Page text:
July 2, 2008

The Optimal Zone Scale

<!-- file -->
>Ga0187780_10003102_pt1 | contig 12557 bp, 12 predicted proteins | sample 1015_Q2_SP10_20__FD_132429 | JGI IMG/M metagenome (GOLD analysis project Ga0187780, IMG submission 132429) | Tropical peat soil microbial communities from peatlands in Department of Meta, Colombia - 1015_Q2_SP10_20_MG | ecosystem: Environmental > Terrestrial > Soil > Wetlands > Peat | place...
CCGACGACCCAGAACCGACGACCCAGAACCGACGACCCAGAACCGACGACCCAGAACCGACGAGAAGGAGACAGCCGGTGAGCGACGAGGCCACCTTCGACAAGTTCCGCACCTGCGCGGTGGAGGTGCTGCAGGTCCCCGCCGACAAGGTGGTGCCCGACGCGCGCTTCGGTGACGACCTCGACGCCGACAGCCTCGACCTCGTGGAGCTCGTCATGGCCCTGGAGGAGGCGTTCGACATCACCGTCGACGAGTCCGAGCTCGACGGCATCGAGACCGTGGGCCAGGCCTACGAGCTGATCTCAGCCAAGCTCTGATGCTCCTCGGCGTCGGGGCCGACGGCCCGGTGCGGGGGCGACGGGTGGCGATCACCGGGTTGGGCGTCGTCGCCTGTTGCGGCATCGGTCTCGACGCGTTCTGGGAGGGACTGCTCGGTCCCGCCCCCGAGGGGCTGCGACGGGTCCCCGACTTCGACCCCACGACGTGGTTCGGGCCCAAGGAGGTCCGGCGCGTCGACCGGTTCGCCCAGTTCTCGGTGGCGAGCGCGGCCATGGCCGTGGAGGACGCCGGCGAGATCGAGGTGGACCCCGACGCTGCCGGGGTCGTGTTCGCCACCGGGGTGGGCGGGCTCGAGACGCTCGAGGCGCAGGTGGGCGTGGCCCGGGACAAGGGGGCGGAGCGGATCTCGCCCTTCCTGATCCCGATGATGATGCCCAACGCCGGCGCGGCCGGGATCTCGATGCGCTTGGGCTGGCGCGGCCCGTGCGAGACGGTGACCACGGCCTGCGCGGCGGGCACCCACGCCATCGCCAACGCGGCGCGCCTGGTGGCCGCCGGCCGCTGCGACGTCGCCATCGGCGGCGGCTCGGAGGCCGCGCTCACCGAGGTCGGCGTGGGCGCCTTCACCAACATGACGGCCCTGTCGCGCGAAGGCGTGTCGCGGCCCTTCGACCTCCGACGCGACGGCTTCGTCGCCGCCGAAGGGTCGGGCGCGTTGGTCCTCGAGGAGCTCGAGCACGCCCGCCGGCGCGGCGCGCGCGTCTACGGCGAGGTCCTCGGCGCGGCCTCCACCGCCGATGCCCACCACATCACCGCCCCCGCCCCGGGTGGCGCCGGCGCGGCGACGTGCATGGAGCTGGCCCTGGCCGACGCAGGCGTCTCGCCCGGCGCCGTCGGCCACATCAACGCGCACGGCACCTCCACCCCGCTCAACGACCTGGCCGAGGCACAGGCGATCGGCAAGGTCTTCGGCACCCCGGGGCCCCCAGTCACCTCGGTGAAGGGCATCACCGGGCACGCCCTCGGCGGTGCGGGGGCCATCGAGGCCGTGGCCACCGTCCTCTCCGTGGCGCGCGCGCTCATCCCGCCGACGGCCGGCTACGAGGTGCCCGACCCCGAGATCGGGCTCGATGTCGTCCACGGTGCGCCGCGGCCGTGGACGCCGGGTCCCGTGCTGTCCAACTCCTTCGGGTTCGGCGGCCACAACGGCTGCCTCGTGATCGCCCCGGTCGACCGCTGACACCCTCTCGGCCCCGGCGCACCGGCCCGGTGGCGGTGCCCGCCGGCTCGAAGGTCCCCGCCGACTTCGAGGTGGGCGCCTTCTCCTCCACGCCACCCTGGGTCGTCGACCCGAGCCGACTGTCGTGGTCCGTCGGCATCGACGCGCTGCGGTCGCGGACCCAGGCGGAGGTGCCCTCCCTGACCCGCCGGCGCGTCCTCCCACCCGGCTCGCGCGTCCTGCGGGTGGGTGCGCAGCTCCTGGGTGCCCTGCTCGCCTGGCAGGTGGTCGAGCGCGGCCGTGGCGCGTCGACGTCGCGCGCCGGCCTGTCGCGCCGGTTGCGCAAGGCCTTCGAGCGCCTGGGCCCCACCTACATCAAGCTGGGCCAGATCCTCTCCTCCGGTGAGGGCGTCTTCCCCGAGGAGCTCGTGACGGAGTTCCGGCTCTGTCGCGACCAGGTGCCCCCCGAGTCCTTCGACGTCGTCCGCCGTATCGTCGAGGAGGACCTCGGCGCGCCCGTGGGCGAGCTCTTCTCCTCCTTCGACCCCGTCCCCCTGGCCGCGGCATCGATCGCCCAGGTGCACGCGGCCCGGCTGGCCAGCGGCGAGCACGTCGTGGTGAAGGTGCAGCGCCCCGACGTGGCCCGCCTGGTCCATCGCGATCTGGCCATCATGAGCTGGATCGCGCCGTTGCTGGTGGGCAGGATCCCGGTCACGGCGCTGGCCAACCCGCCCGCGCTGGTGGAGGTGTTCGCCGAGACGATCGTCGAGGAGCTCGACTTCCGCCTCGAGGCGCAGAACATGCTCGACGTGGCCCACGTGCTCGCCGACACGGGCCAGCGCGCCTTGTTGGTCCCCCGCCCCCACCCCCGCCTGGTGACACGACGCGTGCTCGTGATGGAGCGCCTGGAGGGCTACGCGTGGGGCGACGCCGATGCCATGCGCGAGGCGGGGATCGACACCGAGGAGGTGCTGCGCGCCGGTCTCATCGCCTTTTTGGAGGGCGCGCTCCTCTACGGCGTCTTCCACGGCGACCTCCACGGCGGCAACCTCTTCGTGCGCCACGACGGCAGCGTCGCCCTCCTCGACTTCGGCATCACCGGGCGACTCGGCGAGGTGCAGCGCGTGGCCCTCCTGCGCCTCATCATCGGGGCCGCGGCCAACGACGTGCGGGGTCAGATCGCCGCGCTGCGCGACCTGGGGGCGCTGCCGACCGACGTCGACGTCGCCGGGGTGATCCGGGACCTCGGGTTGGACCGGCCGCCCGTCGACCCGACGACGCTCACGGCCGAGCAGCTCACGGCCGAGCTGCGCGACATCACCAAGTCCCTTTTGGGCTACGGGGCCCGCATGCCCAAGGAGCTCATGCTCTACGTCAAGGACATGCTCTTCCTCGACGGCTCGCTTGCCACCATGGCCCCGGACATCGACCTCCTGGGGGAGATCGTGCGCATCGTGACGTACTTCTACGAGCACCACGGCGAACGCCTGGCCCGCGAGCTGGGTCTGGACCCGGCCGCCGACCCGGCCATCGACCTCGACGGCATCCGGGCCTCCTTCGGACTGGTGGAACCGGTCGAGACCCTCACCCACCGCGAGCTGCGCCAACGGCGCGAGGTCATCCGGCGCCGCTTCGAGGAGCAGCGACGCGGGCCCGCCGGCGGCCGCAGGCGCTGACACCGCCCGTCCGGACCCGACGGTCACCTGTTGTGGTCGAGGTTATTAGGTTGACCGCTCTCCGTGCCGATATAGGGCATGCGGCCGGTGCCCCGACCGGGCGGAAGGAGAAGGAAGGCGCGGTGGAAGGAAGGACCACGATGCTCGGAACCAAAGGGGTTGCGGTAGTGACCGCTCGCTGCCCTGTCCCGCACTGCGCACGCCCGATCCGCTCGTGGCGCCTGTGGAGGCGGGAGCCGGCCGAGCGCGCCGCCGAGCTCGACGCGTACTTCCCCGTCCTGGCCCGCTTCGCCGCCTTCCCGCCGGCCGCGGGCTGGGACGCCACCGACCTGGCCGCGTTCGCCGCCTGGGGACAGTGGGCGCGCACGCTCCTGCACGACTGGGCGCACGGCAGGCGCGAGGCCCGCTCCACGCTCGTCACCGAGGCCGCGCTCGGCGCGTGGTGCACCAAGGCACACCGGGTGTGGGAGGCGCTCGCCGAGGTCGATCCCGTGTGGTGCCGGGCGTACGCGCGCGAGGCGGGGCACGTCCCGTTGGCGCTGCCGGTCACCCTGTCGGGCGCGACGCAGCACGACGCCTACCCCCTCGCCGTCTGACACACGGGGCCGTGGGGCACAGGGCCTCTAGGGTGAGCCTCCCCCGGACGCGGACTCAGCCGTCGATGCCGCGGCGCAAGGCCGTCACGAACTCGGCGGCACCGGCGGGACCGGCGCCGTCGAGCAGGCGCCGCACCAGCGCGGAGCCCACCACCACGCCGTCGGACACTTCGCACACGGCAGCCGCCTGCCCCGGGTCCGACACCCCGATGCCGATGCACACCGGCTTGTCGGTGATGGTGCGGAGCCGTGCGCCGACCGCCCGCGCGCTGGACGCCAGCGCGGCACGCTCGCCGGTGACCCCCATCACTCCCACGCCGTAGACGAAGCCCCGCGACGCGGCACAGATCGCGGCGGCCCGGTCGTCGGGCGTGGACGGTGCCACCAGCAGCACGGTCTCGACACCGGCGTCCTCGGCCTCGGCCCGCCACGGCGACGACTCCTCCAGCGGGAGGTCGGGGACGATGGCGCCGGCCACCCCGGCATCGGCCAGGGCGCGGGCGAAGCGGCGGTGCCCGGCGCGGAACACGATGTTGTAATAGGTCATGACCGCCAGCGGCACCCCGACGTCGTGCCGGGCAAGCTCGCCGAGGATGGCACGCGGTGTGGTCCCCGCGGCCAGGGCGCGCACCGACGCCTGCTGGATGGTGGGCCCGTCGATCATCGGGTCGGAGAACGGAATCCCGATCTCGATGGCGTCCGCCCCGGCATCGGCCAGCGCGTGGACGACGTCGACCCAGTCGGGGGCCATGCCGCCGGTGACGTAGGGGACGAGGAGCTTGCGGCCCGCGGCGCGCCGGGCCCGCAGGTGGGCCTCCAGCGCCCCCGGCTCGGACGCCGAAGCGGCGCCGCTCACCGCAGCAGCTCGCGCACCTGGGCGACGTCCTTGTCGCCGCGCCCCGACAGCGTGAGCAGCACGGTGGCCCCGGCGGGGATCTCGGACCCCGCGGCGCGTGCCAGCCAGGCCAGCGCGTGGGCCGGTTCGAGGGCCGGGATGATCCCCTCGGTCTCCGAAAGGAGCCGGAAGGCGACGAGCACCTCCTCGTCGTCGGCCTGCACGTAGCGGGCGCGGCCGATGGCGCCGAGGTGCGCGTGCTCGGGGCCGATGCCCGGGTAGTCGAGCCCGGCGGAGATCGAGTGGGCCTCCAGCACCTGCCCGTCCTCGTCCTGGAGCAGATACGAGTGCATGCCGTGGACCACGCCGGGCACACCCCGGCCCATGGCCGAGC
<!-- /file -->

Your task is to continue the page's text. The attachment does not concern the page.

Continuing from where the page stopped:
The scaling question is the most popular question which emerged out of the solution-focused approach. This article describes step by step how you can use the scalling question. Here is a video example. Some time ago, when I was talking with a client an interesting varation of the scaling question emerged between the two of us, which I call the Optimal Zone Scale. The woman I was coaching wanted to learn to be more assertive so that she could defend her personal boundaries and speak her mind on issues that mattered to her. This would help her to feel better at work and to keep her work load within acceptable limits. It would also help her colleagues. By being more assertive she would be clearer to her colleagues who would know then exactly what they could and could not expect from her. Also, she had noticed that colleagues tended to respect and value her more when she acted more assertively. However, my client was also aware that she shouldn't go too far in speaking her mind. She realized that if she would take this too far she could become a shrew. She absloutely did not want that. She did not want her colleagues to become afraid of her or feel intimidated. Being friendly and helpful was one of the most important aspects of her workrole. So she could not afford to lose those aspects of her behavior. When she was explaining this to me I drew the picture of the scale (see right). The picture visualizes that there is a zone in which her behavior is effective: the optimal zone, and two zones in which it isn't. On the left she would be too little assertive, on the right she would be over-assertive. This said this visualization was very useful to her. She realized she was now slowly moving to the middle of the optimale zone.

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